myInstance.wire (
  'My Custom Event Name',
  function () {/* do something here */}
);

1.5. Static Events and Instance Events

The Uize.Class base class provides a convenient infrastructure for supporting both static (ie. class) and instance events.

Events can conveniently be fired for a class or an instance of a class, and methods are provided to every class that subclasses the Uize.Class base class to allow code to manage the wiring and unwiring of event handlers at both the instance and class levels.

The syntax for wiring handlers on static events is identical to wiring handlers on instance events, except that the method is called on the class rather than an instance.

EXAMPLE

MyClass.wire (
  'My Static Event',
  function () {
    // do something
  }
);

1.6. Fire at Will

Events are fired, using the fire instance and static methods.

They can be fired from anywhere in your code, even from deep within nested closures, so you can provide further hooks as needed without having to radically restructure your code around hook points.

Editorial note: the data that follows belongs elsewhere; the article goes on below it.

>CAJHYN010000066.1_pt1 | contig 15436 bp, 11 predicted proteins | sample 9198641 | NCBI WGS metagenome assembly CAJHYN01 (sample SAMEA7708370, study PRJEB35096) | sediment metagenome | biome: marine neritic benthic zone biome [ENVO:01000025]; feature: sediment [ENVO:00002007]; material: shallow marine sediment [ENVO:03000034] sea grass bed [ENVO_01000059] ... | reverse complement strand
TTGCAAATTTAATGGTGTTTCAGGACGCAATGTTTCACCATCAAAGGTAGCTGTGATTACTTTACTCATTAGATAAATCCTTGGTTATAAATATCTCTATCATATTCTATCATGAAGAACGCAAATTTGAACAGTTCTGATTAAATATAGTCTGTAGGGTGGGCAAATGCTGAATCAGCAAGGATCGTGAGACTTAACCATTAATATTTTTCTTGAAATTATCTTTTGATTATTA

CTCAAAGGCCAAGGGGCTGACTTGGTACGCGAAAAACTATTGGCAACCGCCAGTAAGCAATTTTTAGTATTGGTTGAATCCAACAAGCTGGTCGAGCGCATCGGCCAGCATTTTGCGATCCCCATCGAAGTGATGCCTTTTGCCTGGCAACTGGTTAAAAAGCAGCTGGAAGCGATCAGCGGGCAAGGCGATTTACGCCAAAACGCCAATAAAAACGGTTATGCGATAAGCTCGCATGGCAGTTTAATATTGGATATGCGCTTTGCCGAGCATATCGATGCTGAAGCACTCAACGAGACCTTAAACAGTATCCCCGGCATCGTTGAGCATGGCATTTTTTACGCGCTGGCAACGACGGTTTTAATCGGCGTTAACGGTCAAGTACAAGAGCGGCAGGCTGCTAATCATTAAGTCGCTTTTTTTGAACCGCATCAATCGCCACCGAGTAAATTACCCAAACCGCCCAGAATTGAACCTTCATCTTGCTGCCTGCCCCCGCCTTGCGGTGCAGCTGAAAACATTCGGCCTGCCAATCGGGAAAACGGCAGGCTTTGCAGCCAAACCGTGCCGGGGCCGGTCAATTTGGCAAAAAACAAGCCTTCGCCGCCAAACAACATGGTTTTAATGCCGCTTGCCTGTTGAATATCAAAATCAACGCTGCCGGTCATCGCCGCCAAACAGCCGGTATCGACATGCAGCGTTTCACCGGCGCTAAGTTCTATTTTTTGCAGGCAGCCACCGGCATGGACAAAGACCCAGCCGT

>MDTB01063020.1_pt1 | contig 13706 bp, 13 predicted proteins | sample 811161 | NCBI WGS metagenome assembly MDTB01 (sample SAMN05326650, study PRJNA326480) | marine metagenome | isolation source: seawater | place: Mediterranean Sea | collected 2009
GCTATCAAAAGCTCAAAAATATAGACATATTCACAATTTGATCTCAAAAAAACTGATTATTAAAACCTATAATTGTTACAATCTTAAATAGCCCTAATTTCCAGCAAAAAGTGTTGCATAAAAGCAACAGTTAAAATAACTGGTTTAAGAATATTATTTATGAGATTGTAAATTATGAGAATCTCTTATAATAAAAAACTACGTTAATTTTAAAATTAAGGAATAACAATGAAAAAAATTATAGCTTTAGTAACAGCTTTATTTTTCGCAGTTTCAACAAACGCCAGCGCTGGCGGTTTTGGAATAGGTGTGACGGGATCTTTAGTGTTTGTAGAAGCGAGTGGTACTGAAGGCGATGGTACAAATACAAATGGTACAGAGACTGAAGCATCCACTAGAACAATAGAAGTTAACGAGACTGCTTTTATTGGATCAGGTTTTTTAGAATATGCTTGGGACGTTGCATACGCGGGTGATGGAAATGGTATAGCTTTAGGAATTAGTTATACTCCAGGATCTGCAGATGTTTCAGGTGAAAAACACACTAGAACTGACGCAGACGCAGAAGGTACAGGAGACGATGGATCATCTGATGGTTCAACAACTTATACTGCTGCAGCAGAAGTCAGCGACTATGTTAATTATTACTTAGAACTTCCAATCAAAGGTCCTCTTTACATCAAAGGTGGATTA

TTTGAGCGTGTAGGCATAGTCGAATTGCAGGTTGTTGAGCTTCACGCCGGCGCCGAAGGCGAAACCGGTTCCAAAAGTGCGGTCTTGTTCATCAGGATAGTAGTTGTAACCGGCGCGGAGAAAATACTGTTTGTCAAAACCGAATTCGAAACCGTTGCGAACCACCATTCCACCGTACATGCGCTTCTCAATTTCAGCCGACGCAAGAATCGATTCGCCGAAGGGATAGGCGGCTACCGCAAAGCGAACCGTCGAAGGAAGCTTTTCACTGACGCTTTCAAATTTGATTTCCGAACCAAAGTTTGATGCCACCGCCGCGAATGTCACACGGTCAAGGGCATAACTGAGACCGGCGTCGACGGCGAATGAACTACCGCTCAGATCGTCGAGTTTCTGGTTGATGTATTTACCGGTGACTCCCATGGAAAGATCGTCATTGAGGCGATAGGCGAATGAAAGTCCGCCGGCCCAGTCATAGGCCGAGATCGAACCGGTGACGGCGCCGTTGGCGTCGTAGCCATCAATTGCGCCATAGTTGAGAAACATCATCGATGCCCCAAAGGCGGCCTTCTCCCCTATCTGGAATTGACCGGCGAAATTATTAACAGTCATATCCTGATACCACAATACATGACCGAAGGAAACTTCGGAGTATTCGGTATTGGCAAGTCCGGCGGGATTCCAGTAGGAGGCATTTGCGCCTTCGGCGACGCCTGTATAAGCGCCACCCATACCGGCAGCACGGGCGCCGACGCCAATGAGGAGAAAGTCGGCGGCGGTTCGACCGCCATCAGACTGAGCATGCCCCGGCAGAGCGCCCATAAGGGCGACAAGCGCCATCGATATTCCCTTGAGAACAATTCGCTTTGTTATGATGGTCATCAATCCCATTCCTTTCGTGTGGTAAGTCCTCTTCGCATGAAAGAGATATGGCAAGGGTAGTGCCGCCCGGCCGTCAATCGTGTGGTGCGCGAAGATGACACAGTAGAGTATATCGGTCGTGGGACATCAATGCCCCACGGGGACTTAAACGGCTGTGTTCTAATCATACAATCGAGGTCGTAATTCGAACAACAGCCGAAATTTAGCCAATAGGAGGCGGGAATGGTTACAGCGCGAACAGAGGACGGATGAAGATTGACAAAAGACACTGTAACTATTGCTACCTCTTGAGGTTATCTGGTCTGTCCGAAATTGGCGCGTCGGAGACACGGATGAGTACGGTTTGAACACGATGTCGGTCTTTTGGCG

2. The Event Object

When an event is fired, all handlers wired for that event are called sequentially - in the order in which they were wired.

Each handler function can expect to receive a single parameter, being an object that represents the event being fired. The event object contains properties that describe the event, including some standard properties that are set by the event mechanism itself, and any arbitrary custom properties set by the code firing the event.

2.1. Standard Event Properties

The event mechanism supports standard properties of the event object that are set by the event mechanism itself, such as...

PROPERTIES

name - a string, representing the name of the event being fired
source - an object reference, representing the instance or class that originated the event
bubble - a boolean, specifying whether or not the event should bubble up the parent chain of a widget tree (only application to widget instances)

EXAMPLE

myInstance.fire ('My Custom Event Name');

For a handler that is wired for the above event, the event object will have the value 'My Custom Event Name' for its name property, and a reference to the instance myInstance for its source property. The event object is passed as the single parameter to wired handlers when they are called, so the following handler function would alert the value true, for example...

myInstance.wire (
  'My Custom Event Name',
  function (_event) {
    alert (_event.name == 'My Custom Event Name' && _event.source == myInstance);
  }
);

Not really a useful handler, but it illustrates the point.

2.2. Custom Event Properties